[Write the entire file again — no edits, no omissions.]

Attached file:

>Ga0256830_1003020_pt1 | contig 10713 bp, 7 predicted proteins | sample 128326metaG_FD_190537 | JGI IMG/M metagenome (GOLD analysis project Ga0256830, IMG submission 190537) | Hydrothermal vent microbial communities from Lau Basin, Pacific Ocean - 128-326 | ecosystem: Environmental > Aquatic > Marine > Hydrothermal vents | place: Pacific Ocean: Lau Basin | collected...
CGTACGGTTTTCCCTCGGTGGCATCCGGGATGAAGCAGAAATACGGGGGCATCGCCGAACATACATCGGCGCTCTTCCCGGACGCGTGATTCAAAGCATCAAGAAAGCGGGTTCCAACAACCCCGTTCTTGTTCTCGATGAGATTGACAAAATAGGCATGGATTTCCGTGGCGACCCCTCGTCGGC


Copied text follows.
>Ga0256830_1003020_pt1 | contig 10713 bp, 7 predicted proteins | sample 128326metaG_FD_190537 | JGI IMG/M metagenome (GOLD analysis project Ga0256830, IMG submission 190537) | Hydrothermal vent microbial communities from Lau Basin, Pacific Ocean - 128-326 | ecosystem: Environmental > Aquatic > Marine > Hydrothermal vents | place: Pacific Ocean: Lau Basin | collected...
CGTACGGTTTTCCCTCGGTGGCATCCGGGATGAAGCAGAAATACGGGGGCATCGCCGAACATACATCGGCGCTCTTCCCGGACGCGTGATTCAAAGCATCAAGAAAGCGGGTTCCAACAACCCCGTTCTTGTTCTCGATGAGATTGACAAAATAGGCATGGATTTCCGTGGCGACCCCTCGTCGGC